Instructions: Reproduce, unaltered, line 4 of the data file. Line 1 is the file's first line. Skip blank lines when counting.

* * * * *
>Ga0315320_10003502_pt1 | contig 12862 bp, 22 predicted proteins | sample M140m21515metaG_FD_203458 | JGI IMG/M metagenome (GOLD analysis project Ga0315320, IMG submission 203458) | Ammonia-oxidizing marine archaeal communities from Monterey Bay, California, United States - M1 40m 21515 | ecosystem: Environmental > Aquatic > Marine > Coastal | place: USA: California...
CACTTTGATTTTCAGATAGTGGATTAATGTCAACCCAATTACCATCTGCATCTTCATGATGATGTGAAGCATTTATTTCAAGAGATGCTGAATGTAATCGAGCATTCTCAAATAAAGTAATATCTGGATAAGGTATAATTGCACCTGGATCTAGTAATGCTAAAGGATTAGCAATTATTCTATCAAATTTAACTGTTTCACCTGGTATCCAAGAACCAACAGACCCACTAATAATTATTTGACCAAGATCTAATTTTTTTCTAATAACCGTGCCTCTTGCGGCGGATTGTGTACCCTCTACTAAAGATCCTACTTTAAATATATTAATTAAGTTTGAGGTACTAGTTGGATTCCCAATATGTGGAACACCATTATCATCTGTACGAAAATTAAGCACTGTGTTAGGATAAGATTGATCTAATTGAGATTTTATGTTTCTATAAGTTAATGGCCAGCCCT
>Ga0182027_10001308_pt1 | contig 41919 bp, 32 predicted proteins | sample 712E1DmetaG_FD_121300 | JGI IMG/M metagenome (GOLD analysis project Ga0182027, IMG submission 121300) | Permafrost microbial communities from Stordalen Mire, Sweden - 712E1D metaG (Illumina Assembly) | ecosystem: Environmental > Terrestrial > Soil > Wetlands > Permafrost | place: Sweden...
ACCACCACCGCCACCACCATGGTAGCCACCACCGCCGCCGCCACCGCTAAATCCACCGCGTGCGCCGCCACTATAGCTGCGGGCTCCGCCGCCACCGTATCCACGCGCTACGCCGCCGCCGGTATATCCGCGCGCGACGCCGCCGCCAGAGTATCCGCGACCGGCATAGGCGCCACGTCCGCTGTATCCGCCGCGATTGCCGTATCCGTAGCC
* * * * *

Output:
ACCACCACCGCCACCACCATGGTAGCCACCACCGCCGCCGCCACCGCTAAATCCACCGCGTGCGCCGCCACTATAGCTGCGGGCTCCGCCGCCACCGTATCCACGCGCTACGCCGCCGCCGGTATATCCGCGCGCGACGCCGCCGCCAGAGTATCCGCGACCGGCATAGGCGCCACGTCCGCTGTATCCGCCGCGATTGCCGTATCCGTAGCC